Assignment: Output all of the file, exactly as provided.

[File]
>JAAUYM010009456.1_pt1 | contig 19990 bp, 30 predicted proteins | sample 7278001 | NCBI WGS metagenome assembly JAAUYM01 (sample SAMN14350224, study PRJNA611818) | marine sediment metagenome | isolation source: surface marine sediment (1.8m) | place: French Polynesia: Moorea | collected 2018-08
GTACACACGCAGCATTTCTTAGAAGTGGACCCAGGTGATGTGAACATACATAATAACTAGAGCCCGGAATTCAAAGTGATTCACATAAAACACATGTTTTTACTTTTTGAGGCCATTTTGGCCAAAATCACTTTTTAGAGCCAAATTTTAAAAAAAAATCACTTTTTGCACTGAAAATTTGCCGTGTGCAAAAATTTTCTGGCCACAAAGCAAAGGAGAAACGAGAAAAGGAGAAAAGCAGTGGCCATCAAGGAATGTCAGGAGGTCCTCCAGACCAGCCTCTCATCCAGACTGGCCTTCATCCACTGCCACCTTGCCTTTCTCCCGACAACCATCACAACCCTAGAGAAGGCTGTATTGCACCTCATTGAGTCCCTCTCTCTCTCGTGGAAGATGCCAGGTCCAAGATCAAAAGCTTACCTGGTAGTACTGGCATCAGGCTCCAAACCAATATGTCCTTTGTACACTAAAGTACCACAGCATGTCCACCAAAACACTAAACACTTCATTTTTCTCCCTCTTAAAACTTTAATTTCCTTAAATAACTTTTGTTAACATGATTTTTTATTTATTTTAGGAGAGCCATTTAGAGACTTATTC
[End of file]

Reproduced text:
>JAAUYM010009456.1_pt1 | contig 19990 bp, 30 predicted proteins | sample 7278001 | NCBI WGS metagenome assembly JAAUYM01 (sample SAMN14350224, study PRJNA611818) | marine sediment metagenome | isolation source: surface marine sediment (1.8m) | place: French Polynesia: Moorea | collected 2018-08
GTACACACGCAGCATTTCTTAGAAGTGGACCCAGGTGATGTGAACATACATAATAACTAGAGCCCGGAATTCAAAGTGATTCACATAAAACACATGTTTTTACTTTTTGAGGCCATTTTGGCCAAAATCACTTTTTAGAGCCAAATTTTAAAAAAAAATCACTTTTTGCACTGAAAATTTGCCGTGTGCAAAAATTTTCTGGCCACAAAGCAAAGGAGAAACGAGAAAAGGAGAAAAGCAGTGGCCATCAAGGAATGTCAGGAGGTCCTCCAGACCAGCCTCTCATCCAGACTGGCCTTCATCCACTGCCACCTTGCCTTTCTCCCGACAACCATCACAACCCTAGAGAAGGCTGTATTGCACCTCATTGAGTCCCTCTCTCTCTCGTGGAAGATGCCAGGTCCAAGATCAAAAGCTTACCTGGTAGTACTGGCATCAGGCTCCAAACCAATATGTCCTTTGTACACTAAAGTACCACAGCATGTCCACCAAAACACTAAACACTTCATTTTTCTCCCTCTTAAAACTTTAATTTCCTTAAATAACTTTTGTTAACATGATTTTTTATTTATTTTAGGAGAGCCATTTAGAGACTTATTC